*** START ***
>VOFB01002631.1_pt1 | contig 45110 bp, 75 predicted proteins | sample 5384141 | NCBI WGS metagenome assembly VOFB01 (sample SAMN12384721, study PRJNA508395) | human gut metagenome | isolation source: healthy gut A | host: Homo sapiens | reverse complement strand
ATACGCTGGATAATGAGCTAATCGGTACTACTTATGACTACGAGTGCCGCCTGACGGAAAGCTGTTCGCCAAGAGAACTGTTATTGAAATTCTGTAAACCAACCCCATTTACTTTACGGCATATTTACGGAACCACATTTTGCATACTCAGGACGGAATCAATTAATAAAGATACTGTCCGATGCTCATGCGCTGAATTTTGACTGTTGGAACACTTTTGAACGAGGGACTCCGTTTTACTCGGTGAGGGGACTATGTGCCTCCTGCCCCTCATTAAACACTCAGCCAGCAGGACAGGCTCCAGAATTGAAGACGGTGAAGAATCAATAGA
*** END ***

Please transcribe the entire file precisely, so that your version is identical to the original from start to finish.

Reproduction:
>VOFB01002631.1_pt1 | contig 45110 bp, 75 predicted proteins | sample 5384141 | NCBI WGS metagenome assembly VOFB01 (sample SAMN12384721, study PRJNA508395) | human gut metagenome | isolation source: healthy gut A | host: Homo sapiens | reverse complement strand
ATACGCTGGATAATGAGCTAATCGGTACTACTTATGACTACGAGTGCCGCCTGACGGAAAGCTGTTCGCCAAGAGAACTGTTATTGAAATTCTGTAAACCAACCCCATTTACTTTACGGCATATTTACGGAACCACATTTTGCATACTCAGGACGGAATCAATTAATAAAGATACTGTCCGATGCTCATGCGCTGAATTTTGACTGTTGGAACACTTTTGAACGAGGGACTCCGTTTTACTCGGTGAGGGGACTATGTGCCTCCTGCCCCTCATTAAACACTCAGCCAGCAGGACAGGCTCCAGAATTGAAGACGGTGAAGAATCAATAGA